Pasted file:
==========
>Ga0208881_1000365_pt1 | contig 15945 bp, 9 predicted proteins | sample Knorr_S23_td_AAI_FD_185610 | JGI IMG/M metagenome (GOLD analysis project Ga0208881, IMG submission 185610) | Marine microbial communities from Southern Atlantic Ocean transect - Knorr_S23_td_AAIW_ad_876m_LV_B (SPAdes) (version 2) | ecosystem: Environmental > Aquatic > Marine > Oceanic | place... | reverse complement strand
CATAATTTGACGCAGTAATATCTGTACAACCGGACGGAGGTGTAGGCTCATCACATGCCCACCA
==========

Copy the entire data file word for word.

>Ga0208881_1000365_pt1 | contig 15945 bp, 9 predicted proteins | sample Knorr_S23_td_AAI_FD_185610 | JGI IMG/M metagenome (GOLD analysis project Ga0208881, IMG submission 185610) | Marine microbial communities from Southern Atlantic Ocean transect - Knorr_S23_td_AAIW_ad_876m_LV_B (SPAdes) (version 2) | ecosystem: Environmental > Aquatic > Marine > Oceanic | place... | reverse complement strand
CATAATTTGACGCAGTAATATCTGTACAACCGGACGGAGGTGTAGGCTCATCACATGCCCACCA